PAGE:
1. Next-generation sequencing of organellar genomes in cranberry. Little genetic information exists in cranberry for breeding and genetic studies. We have used next-generation sequencing technology to sequence the genetic code cranberry, which is an understudied, but economically important crop species. State-of-the-art molecular methods and computer-based approaches were used to reconstruct the cranberry plastid and mitochondrial (organellar) genetic codes. These organellar genetic codes are involved in energy formation (photosynthesis) and utilization (respiration) in cranberry. We investigated the cranberry organellar genetic code size, organization, gene content, and variation. This research is important because it will allow us to study photosynthesis and respiration in cranberry, which are key processes for the formation of fruit and ultimately determine cranberry yield. The cranberry organellar genetic codes deciphered through this research are the first and only available in the entire cranberry family (Ericaceae), which comprise thousands of species without previous information. This research will allow us to characterize and compare the energy production/utilization machinery of cranberry and other closely and distantly related species. Ultimately, all the genetic information about energy production/utilization systems will allow us to breed more energy efficient cranberries while transferring and utilizing information to and from other sister species such as blueberry and lingonberry (Vaccinium genus).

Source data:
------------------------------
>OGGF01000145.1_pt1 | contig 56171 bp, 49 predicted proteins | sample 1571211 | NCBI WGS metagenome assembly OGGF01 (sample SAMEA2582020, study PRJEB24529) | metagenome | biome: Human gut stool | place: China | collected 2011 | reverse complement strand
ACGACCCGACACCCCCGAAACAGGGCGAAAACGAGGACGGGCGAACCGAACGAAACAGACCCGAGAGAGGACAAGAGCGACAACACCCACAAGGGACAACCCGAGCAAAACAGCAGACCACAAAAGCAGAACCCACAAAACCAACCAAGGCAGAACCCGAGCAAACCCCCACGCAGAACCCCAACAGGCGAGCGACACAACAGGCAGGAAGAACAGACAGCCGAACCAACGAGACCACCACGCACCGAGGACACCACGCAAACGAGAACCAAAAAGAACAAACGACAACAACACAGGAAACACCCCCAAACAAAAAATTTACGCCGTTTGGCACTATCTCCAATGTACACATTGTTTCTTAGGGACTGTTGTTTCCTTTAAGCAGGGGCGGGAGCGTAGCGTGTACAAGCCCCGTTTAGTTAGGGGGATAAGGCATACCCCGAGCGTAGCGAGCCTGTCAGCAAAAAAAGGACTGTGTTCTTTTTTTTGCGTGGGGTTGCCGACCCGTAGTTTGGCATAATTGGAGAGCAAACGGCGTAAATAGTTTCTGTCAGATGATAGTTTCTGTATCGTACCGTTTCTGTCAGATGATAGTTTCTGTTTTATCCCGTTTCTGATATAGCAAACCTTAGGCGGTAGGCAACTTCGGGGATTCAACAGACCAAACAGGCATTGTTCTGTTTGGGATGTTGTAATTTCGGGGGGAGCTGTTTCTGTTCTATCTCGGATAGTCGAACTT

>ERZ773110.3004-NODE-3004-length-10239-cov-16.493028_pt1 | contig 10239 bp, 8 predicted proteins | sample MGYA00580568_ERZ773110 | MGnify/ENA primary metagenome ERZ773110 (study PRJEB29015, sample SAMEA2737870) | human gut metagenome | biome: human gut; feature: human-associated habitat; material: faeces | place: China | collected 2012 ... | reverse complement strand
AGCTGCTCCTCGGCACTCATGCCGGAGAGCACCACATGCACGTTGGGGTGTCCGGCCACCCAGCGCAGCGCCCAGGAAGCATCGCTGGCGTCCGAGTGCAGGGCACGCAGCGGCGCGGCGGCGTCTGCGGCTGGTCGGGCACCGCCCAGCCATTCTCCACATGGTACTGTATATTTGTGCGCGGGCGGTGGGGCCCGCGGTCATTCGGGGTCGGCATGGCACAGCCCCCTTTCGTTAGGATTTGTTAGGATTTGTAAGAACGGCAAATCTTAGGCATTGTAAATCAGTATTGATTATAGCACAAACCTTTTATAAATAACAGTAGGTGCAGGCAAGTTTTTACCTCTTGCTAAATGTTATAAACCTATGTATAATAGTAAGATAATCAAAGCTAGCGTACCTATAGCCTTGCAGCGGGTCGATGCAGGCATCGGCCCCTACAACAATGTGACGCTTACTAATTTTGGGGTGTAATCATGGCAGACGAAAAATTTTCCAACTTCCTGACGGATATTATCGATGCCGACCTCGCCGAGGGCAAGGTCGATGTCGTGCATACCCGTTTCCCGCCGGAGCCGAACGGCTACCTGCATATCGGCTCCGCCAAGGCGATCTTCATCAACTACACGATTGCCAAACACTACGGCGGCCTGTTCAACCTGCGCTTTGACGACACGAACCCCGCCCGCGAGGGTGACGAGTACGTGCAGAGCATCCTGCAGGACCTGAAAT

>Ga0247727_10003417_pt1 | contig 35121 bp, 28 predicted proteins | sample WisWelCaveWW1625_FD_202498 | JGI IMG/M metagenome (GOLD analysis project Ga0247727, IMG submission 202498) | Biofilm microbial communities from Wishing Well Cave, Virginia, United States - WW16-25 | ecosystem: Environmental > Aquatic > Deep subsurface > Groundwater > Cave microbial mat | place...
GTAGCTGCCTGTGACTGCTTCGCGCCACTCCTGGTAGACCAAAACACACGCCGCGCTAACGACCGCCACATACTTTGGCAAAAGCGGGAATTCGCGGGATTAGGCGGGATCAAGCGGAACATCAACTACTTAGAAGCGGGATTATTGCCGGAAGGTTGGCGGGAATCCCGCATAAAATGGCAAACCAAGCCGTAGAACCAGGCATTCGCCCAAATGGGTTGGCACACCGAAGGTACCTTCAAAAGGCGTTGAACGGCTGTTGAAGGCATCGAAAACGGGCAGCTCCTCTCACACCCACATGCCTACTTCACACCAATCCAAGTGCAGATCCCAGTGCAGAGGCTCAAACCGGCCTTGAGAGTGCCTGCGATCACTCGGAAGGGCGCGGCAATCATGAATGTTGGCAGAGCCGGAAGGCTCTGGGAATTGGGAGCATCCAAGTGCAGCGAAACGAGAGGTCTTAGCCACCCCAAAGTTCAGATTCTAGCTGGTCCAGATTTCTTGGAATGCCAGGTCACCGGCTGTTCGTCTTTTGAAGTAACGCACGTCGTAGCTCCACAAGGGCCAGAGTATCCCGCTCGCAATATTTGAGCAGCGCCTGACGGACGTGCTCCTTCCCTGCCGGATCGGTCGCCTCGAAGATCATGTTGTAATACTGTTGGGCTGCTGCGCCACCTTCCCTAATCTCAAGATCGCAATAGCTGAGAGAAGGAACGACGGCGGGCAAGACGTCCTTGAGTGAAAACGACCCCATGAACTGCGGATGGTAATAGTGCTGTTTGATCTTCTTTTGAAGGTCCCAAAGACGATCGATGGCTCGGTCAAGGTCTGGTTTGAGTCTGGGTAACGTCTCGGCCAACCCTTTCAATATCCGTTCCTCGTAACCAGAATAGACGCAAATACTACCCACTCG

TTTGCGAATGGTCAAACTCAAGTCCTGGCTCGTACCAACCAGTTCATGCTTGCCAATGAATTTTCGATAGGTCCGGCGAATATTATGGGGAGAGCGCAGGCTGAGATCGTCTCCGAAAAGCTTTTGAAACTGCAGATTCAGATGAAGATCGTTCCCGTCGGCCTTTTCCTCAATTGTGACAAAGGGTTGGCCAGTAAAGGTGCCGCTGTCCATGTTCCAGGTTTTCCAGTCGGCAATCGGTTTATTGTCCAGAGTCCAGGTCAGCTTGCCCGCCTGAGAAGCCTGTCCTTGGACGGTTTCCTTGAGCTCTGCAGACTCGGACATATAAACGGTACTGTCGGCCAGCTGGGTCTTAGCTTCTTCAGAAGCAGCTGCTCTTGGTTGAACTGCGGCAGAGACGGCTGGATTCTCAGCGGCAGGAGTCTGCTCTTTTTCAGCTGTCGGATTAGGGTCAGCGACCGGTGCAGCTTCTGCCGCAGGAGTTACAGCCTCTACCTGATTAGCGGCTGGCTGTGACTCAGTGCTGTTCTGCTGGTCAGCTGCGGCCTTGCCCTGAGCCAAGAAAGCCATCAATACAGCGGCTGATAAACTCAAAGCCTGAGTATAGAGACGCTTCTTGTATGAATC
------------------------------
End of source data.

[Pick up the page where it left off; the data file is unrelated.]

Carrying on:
2. Sequencing of the cranberry nuclear genome. In terms of taxonomy, cranberries are in the core Ericales, an order for which genome sequence data are currently lacking. Therefore, we used next-generation sequencing technology to identify candidate genes useful to further study important biochemical pathways and cellular processes and to use for marker development for breeding and the study of horticultural characteristics, such as yield and quality traits and disease and insect resistances. This is the first available nuclear genome of the American cranberry, and the only in Vaccinium, which includes several widely cultivated fruit crops native to North America such as blueberry. This research will be invaluable for cranberry breeding and genetic studies regarding yield, quality, and disease and pest resistance. Further, we identified genes controlling many cranberry phytochemical compounds, some of which are beneficial to human health, which can be used to breed more healthy cranberries for the US public.